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Why “One More Time” Matters in Stroke Rehab

telerehabilitation for stroke

Recovering from a stroke can seem more like a marathon than a sprint. Recovery is a gradual process that unfolds one repetition at a time. Whether you are involved in traditional or telerehabilitation for stroke recovery, the mantra of “one more time” can be the difference between lifelong dependence and becoming independent again. 

Every attempt made and each movement you make, no matter how small, is a step on the road to recovery. In this article, we will discuss why “one more time” is so important in both traditional and remote stroke rehab and how it can help you or a loved one recover.

This is the final article in a 3-part blog series exploring telerehabilitation for stroke recovery. 

Be sure to check out the entire series to learn more about what telerehabilitation is and how it works: 

The Power of Repetition in Stroke Rehabilitation 

Years of research have shown that one factor repeatedly stands out in stroke recovery: the power of repetition. After a stroke, the brain has the miraculous ability to reorganize itself, thanks to a process called neuroplasticity. High repetitions of task-specific movements fortify this rewiring process and form new neural connections.

By repeatedly practicing specific movements and tasks over and over again, you strengthen the new neural connections being formed in your brain. The more an exercise or activity is repeated, the more it reinforces those new pathways.

For stroke survivors, doing the same rehabilitative exercises and practice activities many, many times is key to rewiring the brain and regaining abilities. The power of repetition harnesses the brain’s neuroplasticity to maximize recovery.

Here’s what the research says about the importance of repetition in stroke recovery.

The Science of Repetition in Stroke Rehabilitation

A notable study published in the American Journal of Physical Medicine & Rehabilitation (2018) found a strong positive correlation between the frequency of upper limb exercises and motor recovery in stroke survivors. Another study in the  Journal of NeuroEngineering and Rehabilitation (2019) highlighted the effectiveness of high-intensity, repetitive task training for improving arm function.

The underlying message from this research makes it clear that doing more repetitions helps improve recovery outcomes.

Bringing Research Into Practice 

Meta-analyses and reviews from sources like the Cochrane Library and the European Journal of Physical Rehabilitation Medicine consolidate numerous studies. This research reinforces the importance of repetition, as highlighted in Steve’s story below. The research concludes that high-repetition, task-oriented therapy significantly enhances upper limb motor function.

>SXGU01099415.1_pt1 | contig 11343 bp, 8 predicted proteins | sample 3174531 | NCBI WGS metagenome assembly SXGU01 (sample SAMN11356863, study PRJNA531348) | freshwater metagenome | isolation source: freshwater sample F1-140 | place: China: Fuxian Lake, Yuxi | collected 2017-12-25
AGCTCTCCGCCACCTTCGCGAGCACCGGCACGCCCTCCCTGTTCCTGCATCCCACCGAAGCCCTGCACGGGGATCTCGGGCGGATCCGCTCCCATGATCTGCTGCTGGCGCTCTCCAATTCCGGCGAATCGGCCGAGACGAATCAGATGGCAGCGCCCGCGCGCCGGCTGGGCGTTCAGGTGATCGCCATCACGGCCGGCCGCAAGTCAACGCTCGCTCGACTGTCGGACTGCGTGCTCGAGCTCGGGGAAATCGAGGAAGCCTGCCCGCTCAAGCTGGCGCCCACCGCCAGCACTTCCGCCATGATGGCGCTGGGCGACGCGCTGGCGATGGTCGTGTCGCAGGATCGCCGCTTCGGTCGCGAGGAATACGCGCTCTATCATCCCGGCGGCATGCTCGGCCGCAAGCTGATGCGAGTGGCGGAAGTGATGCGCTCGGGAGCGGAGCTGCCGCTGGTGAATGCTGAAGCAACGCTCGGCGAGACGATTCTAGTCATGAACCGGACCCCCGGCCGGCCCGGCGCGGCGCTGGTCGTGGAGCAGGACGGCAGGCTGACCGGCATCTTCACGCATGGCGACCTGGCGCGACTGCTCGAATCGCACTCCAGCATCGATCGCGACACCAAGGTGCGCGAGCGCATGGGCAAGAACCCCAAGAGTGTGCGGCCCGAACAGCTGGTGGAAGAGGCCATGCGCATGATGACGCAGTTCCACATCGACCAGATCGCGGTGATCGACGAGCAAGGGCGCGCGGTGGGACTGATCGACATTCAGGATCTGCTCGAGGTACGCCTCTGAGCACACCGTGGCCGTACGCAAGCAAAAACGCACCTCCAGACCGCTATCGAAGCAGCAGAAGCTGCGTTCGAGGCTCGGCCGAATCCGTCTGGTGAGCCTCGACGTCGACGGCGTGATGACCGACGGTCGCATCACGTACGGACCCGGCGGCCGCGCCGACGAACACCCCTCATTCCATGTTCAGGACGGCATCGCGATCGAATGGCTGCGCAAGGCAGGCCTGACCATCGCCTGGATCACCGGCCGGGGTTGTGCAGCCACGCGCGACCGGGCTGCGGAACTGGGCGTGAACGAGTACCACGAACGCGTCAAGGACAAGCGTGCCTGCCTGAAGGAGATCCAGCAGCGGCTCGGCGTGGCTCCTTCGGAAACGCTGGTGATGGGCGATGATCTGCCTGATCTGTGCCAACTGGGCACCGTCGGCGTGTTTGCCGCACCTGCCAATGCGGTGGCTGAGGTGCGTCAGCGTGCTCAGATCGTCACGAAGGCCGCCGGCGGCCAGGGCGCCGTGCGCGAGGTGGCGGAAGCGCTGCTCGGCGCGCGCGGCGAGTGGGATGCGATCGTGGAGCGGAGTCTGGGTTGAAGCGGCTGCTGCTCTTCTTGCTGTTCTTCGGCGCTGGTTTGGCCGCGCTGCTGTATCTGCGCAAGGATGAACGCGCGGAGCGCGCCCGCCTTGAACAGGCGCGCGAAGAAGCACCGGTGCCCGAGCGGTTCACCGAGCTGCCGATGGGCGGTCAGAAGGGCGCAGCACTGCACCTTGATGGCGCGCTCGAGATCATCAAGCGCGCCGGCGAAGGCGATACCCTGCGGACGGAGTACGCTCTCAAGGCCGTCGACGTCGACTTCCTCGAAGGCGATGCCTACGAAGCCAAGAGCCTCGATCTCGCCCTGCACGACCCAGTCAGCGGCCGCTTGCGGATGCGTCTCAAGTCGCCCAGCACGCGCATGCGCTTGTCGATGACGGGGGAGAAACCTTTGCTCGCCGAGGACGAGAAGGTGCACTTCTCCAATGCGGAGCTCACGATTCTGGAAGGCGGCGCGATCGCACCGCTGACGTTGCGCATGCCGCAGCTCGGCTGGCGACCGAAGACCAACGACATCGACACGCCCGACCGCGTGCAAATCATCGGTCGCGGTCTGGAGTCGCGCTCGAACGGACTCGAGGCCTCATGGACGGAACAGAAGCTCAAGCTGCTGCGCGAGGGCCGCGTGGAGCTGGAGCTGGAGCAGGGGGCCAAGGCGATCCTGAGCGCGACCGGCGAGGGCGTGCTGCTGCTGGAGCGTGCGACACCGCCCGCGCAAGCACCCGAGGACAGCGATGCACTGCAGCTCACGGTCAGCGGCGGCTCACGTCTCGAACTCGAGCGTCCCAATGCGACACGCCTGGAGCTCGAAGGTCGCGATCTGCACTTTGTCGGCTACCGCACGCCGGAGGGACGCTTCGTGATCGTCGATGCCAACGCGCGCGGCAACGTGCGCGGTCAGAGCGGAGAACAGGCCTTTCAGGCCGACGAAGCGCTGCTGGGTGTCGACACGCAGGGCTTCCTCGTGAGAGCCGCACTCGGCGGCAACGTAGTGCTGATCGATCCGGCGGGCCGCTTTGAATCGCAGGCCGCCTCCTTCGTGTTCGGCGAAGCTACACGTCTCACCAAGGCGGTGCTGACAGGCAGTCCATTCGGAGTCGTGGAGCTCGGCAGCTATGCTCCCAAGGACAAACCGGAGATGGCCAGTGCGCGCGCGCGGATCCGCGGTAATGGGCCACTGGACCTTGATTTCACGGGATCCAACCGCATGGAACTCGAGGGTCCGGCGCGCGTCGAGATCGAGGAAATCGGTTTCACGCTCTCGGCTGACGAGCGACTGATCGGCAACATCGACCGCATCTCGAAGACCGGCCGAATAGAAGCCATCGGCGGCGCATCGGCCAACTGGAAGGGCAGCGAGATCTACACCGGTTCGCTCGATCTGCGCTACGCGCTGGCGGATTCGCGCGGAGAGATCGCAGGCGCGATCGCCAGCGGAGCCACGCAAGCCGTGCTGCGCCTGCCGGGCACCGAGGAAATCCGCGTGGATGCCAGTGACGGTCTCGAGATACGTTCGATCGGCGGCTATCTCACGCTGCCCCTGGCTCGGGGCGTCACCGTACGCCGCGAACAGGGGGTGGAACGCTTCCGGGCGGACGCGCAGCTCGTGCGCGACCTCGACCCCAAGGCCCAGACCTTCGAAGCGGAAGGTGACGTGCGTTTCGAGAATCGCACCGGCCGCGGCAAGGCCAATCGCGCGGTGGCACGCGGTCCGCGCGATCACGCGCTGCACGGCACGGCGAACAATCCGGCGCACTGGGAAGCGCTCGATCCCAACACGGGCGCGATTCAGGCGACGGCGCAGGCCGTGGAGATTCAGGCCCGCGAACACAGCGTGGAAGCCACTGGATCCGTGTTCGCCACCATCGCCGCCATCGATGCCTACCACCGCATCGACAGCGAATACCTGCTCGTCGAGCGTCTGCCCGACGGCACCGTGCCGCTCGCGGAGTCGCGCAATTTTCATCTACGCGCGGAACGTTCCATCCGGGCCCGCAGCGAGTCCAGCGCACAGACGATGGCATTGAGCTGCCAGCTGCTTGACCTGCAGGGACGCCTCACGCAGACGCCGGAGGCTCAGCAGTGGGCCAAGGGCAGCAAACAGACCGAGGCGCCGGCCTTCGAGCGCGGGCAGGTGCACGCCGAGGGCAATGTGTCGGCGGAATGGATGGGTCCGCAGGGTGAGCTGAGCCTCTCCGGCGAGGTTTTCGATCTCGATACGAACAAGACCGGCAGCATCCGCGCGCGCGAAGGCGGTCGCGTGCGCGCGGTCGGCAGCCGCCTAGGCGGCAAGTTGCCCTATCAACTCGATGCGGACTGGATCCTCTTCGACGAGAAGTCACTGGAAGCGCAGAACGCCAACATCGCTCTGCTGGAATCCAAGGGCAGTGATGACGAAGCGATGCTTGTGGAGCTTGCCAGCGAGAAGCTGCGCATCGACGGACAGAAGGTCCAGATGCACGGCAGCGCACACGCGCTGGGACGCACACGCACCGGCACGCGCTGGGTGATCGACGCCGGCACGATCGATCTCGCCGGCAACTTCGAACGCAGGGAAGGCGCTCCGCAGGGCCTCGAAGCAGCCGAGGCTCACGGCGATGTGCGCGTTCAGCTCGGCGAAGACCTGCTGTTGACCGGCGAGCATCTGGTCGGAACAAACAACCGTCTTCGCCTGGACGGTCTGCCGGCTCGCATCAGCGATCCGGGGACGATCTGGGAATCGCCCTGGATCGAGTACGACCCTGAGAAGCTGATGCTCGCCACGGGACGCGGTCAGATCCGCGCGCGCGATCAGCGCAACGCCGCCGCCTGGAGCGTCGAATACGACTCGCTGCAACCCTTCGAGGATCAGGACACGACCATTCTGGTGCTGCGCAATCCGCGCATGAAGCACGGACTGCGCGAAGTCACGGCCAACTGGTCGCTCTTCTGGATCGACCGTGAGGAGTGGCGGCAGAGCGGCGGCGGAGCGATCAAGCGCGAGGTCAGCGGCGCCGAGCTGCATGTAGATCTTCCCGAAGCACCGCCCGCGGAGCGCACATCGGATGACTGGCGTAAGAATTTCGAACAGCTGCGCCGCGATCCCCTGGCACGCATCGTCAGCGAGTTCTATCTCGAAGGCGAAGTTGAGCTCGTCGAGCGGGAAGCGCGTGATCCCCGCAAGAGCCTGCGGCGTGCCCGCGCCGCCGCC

What does this mean for stroke survivors? It emphasizes the necessity of integrating the affected side into daily activities to create a living rehabilitation environment. 

Research suggests that between 300 and 600 repetitions of challenging functional tasks per day are needed for tangible neuroplasticity. The formula for recovery is clear: Engage in intentional, repetitive movements incessantly.

Everyone has a unique stroke recovery journey. Though each experience is distinct, learning how others overcame their challenges can be inspiring and reassuring. 

Here is Steve’s stroke recovery story through telerehabilitation.

Steve’s Story of Repetition Through Stroke Telerehabilitation 

Real-life examples show the power of repetition and further validate what the research suggests. Take Steve, a stroke survivor who faced the common challenge of learned nonuse. For years, Steve had stopped using his affected hand. He primarily relied on his unaffected side to complete everyday tasks. 

But things changed when Steve decided to start using his affected hand again in daily routines. Steve’s commitment to repetition was anything but easy. 

At first, even holding a water bottle was hard for Steve. Through perseverance and regular, intentional practice, he learned to control his grip and became adept at using his once-dormant hand. 

Today, Steve has not only regained control to open a bottle smoothly but can also sign his name legibly. These were tasks he couldn’t do for 15 years after his stroke! 

This is the kind of progress that comes from doing things “one more time.”

Repetition Through Telerehabilitation for Stroke Recovery

Sometimes it can be difficult for stroke survivors to access rehabilitation services. This may be due to problems with transportation, getting around, or living far away from hospitals and clinics.

With telerehabilitation, patients can meet with a skilled therapist from their homes for assessment and therapy visits through secure videoconferencing platforms. Physical therapy, speech-language pathology, and occupational therapy can all be performed in this virtual format.